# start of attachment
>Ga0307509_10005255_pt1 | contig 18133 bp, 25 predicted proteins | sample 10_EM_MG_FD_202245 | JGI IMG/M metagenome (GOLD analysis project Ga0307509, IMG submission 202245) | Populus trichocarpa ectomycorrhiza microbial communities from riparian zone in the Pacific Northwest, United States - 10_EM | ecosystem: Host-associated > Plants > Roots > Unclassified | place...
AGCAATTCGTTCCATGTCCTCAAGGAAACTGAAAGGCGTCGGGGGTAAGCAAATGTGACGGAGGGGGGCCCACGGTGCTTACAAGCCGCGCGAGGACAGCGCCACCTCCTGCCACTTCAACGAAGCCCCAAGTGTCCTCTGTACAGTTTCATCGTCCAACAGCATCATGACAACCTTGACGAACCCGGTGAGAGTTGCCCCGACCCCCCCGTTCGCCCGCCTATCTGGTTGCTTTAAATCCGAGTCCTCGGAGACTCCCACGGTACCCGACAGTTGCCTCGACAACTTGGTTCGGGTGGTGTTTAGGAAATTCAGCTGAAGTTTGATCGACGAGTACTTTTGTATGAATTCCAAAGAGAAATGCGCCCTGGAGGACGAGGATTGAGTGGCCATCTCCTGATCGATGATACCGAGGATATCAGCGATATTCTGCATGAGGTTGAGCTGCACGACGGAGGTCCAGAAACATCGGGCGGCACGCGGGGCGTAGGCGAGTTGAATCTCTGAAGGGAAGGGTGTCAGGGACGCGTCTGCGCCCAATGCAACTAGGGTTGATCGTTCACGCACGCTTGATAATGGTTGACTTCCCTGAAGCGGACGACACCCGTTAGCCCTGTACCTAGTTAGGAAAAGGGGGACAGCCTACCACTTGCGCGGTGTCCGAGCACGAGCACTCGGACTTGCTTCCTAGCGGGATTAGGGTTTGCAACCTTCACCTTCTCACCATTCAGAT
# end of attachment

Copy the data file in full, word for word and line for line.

>Ga0307509_10005255_pt1 | contig 18133 bp, 25 predicted proteins | sample 10_EM_MG_FD_202245 | JGI IMG/M metagenome (GOLD analysis project Ga0307509, IMG submission 202245) | Populus trichocarpa ectomycorrhiza microbial communities from riparian zone in the Pacific Northwest, United States - 10_EM | ecosystem: Host-associated > Plants > Roots > Unclassified | place...
AGCAATTCGTTCCATGTCCTCAAGGAAACTGAAAGGCGTCGGGGGTAAGCAAATGTGACGGAGGGGGGCCCACGGTGCTTACAAGCCGCGCGAGGACAGCGCCACCTCCTGCCACTTCAACGAAGCCCCAAGTGTCCTCTGTACAGTTTCATCGTCCAACAGCATCATGACAACCTTGACGAACCCGGTGAGAGTTGCCCCGACCCCCCCGTTCGCCCGCCTATCTGGTTGCTTTAAATCCGAGTCCTCGGAGACTCCCACGGTACCCGACAGTTGCCTCGACAACTTGGTTCGGGTGGTGTTTAGGAAATTCAGCTGAAGTTTGATCGACGAGTACTTTTGTATGAATTCCAAAGAGAAATGCGCCCTGGAGGACGAGGATTGAGTGGCCATCTCCTGATCGATGATACCGAGGATATCAGCGATATTCTGCATGAGGTTGAGCTGCACGACGGAGGTCCAGAAACATCGGGCGGCACGCGGGGCGTAGGCGAGTTGAATCTCTGAAGGGAAGGGTGTCAGGGACGCGTCTGCGCCCAATGCAACTAGGGTTGATCGTTCACGCACGCTTGATAATGGTTGACTTCCCTGAAGCGGACGACACCCGTTAGCCCTGTACCTAGTTAGGAAAAGGGGGACAGCCTACCACTTGCGCGGTGTCCGAGCACGAGCACTCGGACTTGCTTCCTAGCGGGATTAGGGTTTGCAACCTTCACCTTCTCACCATTCAGAT